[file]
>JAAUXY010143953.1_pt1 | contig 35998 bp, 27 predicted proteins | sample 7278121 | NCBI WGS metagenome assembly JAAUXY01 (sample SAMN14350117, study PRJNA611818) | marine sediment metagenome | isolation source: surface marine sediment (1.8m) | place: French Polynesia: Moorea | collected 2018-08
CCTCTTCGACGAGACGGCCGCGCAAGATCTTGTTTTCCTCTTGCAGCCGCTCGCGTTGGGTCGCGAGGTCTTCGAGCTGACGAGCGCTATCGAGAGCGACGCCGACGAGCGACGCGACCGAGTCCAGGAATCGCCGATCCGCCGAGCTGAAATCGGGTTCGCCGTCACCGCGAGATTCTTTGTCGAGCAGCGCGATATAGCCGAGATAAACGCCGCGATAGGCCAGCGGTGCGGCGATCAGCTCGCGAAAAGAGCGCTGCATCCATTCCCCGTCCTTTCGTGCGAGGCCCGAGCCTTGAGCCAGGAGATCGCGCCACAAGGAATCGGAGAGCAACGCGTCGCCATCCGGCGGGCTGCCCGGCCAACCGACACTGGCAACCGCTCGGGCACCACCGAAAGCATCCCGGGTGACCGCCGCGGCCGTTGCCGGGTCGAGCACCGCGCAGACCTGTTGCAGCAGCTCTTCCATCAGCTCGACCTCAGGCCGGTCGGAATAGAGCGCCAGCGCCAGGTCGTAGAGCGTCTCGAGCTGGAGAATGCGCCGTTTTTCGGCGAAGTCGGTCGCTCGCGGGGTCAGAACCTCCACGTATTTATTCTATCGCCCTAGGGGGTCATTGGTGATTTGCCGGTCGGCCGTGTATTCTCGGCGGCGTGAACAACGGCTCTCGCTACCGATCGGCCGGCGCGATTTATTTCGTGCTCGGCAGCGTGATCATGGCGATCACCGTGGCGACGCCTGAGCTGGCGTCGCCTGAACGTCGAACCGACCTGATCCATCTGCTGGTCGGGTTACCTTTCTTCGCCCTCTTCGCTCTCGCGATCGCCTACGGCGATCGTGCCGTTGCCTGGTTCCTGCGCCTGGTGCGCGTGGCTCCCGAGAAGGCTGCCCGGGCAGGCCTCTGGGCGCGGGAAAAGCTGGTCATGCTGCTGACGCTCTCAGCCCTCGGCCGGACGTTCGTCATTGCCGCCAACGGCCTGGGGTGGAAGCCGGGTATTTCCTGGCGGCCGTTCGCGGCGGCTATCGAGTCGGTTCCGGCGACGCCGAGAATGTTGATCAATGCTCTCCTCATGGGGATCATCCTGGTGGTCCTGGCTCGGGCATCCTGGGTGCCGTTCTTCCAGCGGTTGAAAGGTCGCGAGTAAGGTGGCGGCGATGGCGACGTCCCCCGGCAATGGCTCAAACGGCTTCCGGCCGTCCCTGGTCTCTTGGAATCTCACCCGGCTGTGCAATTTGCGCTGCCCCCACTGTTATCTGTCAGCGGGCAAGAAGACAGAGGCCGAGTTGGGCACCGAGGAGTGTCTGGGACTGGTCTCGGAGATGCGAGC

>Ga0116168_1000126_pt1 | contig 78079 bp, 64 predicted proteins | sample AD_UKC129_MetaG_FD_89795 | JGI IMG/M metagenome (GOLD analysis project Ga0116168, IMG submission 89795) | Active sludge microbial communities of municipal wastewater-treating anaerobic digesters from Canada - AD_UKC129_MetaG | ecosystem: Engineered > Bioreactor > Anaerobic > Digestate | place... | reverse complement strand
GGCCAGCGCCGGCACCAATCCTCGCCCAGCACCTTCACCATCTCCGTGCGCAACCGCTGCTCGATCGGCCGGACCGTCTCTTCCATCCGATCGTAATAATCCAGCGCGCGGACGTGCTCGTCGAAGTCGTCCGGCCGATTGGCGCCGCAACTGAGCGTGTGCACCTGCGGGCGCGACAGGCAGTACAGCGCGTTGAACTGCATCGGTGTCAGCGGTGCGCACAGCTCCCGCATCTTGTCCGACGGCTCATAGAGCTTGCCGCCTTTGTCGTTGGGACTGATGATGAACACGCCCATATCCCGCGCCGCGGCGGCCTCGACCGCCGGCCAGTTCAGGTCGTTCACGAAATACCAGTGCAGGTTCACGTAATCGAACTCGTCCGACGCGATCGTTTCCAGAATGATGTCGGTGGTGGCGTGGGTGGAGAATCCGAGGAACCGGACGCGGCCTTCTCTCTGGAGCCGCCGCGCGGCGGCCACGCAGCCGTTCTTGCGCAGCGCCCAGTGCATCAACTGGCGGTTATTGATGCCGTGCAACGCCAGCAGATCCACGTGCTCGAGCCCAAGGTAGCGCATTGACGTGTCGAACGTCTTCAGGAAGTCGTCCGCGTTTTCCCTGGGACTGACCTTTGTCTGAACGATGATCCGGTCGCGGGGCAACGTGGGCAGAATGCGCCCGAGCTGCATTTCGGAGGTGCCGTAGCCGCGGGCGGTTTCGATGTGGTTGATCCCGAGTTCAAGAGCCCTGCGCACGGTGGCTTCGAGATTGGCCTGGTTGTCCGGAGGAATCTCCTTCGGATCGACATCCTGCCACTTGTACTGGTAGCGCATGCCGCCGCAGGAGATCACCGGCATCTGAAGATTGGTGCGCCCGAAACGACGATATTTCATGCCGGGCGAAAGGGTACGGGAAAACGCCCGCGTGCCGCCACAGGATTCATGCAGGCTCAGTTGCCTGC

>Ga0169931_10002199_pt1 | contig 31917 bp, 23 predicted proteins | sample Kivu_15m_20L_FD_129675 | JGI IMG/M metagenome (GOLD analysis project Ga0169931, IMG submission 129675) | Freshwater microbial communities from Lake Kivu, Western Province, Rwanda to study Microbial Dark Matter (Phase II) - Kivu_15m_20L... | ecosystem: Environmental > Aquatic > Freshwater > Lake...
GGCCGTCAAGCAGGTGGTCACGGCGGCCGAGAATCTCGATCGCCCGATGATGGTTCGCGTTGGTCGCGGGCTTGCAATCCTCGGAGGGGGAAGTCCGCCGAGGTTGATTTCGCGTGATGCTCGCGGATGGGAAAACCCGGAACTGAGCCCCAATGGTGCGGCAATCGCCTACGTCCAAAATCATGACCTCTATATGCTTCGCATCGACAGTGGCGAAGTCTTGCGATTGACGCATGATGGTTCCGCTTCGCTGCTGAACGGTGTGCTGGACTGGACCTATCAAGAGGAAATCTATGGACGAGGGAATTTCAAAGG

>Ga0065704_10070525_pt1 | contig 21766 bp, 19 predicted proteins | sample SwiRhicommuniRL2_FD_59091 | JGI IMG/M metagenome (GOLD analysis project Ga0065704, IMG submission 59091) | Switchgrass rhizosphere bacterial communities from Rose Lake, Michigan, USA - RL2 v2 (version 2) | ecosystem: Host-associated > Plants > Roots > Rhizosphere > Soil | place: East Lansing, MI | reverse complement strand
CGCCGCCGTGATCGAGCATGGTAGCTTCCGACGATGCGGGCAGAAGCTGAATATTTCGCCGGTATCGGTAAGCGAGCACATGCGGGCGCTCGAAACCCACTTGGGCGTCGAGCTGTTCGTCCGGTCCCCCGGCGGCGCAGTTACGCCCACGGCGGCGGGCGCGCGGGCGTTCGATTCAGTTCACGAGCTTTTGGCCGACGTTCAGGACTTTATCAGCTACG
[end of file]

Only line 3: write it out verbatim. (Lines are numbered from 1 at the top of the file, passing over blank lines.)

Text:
>Ga0116168_1000126_pt1 | contig 78079 bp, 64 predicted proteins | sample AD_UKC129_MetaG_FD_89795 | JGI IMG/M metagenome (GOLD analysis project Ga0116168, IMG submission 89795) | Active sludge microbial communities of municipal wastewater-treating anaerobic digesters from Canada - AD_UKC129_MetaG | ecosystem: Engineered > Bioreactor > Anaerobic > Digestate | place... | reverse complement strand